Although not something it was probably ever aiming for, London’s status as “divorce capital” has attracted people from all over the world to our shores, looking to get their divorce settlement decided under English law.
In 2015, The Guardian ran an article about how the wife of a couple with an estimated £440 million fortune, wanted to get divorced in England. Her husband, businessman Khoo Kay Pen, reportedly wanted a divorce in Malaysia. Indeed, in this article, one lawyer was reported to have said that the person with the money would “move heaven and earth to avoid a divorce in England”.
But why has London achieved this standing within the world of divorce?
In essence, it is because when asked to decide a financial settlement, an English judge’s starting point will be a 50/50 split of all marital assets. Although other factors obviously do come into play, which can result in a settlement that isn’t split in precisely this way, it is roughly how many settlements end up looking.
There have been a number of UK-based divorce cases in recent years involving very large payouts. In one case earlier this year, a woman was granted £453 million as part of her divorce settlement from her estranged husband. This worked out as a 41.5% share of a £1 billion fortune.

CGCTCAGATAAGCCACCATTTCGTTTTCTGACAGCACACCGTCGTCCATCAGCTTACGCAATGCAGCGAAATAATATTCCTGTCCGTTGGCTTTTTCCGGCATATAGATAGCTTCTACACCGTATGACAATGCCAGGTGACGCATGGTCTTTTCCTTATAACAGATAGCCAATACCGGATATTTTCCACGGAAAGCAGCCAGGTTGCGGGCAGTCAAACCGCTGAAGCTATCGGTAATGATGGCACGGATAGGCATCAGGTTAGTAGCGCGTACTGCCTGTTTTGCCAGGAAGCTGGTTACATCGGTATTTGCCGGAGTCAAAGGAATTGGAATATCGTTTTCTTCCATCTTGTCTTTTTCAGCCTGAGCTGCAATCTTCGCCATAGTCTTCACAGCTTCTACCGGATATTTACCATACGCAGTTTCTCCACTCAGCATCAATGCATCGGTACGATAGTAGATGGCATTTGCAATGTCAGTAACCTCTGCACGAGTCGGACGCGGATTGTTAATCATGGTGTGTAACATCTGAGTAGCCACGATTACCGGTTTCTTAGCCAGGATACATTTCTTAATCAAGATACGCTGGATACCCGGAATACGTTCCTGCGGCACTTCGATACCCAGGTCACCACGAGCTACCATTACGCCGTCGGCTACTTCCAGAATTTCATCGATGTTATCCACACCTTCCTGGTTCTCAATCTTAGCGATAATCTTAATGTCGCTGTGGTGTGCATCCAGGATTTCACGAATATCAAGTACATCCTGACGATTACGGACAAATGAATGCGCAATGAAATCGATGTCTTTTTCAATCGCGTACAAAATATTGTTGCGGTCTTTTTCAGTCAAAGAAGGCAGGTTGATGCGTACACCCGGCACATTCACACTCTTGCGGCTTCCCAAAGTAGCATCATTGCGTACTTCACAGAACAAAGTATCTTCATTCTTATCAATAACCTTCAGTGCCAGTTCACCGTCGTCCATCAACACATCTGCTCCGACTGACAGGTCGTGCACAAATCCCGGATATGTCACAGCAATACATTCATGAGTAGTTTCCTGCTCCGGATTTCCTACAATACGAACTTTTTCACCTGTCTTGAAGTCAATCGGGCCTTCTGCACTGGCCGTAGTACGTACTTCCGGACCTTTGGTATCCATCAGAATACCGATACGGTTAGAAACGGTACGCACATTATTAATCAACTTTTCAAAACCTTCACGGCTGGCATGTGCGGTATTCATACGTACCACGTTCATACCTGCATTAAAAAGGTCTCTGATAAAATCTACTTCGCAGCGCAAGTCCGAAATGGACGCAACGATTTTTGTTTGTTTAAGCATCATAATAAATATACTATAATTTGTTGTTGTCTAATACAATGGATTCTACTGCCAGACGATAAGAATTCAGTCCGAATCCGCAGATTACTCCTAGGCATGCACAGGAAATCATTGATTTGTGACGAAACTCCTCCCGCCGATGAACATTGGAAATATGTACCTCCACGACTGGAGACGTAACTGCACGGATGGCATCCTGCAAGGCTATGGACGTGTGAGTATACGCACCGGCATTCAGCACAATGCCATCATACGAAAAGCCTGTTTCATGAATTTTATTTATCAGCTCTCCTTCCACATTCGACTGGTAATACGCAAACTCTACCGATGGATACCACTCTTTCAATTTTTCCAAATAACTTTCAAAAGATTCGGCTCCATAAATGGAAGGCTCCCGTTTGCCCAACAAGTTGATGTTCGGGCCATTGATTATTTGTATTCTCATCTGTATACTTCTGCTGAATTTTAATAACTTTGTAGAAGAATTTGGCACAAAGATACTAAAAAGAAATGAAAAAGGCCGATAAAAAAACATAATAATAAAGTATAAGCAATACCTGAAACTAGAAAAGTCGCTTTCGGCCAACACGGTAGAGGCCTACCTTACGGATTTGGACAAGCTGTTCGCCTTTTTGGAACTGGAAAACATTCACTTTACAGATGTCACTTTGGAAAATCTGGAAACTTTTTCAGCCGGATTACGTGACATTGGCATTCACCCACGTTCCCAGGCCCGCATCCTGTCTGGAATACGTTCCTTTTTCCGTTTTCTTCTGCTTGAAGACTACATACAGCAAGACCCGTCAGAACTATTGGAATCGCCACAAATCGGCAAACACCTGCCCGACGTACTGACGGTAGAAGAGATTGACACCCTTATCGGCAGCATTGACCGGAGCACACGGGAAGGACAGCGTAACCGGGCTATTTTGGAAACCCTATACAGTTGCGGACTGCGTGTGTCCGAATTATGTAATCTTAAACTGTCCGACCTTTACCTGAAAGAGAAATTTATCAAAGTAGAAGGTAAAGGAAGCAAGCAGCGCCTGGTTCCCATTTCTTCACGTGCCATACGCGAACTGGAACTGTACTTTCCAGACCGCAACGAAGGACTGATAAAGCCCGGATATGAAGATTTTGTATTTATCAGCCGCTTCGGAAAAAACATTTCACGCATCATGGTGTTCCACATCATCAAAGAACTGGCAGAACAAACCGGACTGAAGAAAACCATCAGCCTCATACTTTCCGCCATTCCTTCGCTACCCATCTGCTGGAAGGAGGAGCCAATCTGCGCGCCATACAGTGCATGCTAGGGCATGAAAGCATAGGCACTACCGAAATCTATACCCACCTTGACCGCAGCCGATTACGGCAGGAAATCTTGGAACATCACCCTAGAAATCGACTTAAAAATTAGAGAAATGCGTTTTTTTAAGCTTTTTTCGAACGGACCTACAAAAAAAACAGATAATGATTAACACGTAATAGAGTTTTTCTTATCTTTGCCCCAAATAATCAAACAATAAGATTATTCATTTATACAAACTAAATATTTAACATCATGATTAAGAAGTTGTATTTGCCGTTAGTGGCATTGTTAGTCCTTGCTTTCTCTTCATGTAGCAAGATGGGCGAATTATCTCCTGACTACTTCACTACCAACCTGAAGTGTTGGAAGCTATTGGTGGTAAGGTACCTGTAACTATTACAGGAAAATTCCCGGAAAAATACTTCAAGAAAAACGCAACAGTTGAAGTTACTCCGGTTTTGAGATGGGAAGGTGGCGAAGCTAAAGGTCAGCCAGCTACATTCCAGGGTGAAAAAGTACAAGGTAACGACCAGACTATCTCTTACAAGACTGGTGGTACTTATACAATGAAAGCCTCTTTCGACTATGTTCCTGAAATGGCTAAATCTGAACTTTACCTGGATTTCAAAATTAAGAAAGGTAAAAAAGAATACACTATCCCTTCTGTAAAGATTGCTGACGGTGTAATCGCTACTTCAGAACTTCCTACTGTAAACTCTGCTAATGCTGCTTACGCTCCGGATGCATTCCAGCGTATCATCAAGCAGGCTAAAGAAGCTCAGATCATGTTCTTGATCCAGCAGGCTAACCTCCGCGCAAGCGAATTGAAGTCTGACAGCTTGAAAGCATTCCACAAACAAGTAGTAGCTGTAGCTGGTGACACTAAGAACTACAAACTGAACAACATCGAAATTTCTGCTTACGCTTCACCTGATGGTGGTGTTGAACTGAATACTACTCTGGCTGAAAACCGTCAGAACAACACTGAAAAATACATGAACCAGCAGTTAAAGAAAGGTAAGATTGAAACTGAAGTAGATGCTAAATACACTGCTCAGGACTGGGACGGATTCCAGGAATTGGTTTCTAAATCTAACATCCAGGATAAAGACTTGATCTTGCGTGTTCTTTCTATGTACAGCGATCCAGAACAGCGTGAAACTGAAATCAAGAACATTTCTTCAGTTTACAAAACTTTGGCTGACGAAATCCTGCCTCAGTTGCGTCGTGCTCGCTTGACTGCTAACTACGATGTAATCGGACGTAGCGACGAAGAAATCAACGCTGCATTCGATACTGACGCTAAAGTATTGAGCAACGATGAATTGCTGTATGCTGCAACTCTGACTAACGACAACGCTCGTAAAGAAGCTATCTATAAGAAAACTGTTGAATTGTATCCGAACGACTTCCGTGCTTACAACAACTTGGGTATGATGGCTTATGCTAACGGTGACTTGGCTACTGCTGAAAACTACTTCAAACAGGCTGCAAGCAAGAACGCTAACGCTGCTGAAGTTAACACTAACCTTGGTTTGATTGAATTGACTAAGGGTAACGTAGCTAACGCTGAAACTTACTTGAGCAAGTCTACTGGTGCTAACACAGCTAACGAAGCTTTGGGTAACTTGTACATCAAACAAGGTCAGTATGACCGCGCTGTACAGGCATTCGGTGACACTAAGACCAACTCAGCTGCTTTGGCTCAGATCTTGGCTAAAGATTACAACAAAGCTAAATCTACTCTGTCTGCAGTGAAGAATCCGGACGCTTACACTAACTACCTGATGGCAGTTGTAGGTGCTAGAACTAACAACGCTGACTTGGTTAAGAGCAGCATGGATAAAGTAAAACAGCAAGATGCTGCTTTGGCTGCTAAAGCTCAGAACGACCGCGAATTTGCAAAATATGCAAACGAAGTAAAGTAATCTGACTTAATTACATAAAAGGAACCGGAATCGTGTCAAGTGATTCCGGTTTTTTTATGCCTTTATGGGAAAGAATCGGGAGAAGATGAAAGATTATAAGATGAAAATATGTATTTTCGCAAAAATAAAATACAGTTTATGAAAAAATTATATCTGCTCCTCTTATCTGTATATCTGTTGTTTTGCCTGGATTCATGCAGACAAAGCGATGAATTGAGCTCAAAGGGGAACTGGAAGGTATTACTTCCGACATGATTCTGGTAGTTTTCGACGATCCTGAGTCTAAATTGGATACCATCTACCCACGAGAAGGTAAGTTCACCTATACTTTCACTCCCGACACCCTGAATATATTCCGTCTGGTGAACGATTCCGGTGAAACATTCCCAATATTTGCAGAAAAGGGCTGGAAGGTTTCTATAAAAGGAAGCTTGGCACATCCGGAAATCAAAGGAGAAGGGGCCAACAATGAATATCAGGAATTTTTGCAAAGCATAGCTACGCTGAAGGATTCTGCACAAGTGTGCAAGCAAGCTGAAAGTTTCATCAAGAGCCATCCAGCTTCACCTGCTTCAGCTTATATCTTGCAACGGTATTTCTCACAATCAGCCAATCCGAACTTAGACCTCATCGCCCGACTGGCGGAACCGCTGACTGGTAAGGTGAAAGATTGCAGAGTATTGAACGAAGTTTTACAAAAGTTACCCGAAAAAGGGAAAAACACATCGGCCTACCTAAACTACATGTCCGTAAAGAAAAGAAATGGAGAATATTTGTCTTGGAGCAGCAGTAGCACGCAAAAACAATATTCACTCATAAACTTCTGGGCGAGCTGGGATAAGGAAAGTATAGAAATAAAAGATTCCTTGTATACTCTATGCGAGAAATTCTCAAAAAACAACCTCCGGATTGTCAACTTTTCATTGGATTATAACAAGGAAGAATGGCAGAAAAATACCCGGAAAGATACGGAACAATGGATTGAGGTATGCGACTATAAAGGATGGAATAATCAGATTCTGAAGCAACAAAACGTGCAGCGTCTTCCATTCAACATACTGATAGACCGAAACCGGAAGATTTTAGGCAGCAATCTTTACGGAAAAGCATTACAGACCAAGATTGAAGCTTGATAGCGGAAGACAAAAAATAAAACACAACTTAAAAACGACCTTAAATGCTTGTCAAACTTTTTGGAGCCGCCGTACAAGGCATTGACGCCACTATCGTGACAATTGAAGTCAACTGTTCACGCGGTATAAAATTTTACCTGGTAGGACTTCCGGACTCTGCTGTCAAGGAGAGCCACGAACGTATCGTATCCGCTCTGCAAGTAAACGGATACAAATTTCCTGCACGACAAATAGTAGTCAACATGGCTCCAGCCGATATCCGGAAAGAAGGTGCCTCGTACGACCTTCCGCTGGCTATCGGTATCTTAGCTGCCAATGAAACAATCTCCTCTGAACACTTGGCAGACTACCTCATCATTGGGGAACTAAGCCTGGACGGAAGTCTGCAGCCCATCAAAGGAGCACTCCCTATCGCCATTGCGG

As well as big divorce payouts, England is also known for long-term maintenance payments, adding to its attractiveness as the place to divorce for the spouse with less money.
In an article published by the Financial Times, UK Supreme Court justice Lord Wilson, reportedly defended the system that had enabled London to carve out this reputation. He argued that it was “unrealistic” to tell a 60 year-old wife that she must fend for herself after only a few years of maintenance payments and a long marriage.
There have been efforts by judges to limit maintenance payments, with a judge in a Court of Appeal ruling in 2015, telling the wife of a millionaire vet to get a job, because she has no right to be “supported for life” by her ex-husband.
In this case, the husband was approaching retirement. Courts do take into consideration each spouse’s earning capacity. This ruling doesn’t necessarily mean that the spouse of a City trader, for example, earning millions of pounds a year, would be told that they had to find a job.
Recently, a bill tabled by Baroness Deech which called for a three-year cap on maintenance payments, passed its second reading in the House of Lords.
However, as we can see from this most recent £453 million payout, thought to be Britain’s biggest divorce, London’s title of “divorce capital” doesn’t seem likely to disappear any time soon.
However, it cannot be stressed enough as divorce is a complex matter regardless of the marital assets involved you need specialist legal advice to guide you through this potential mine field. Specialist divorce firms based in Canary Wharf, experts in high net divorce and family breakdown, have seen a rise in the number of cases they are now instructed in dealing with complex financial asset arrangements.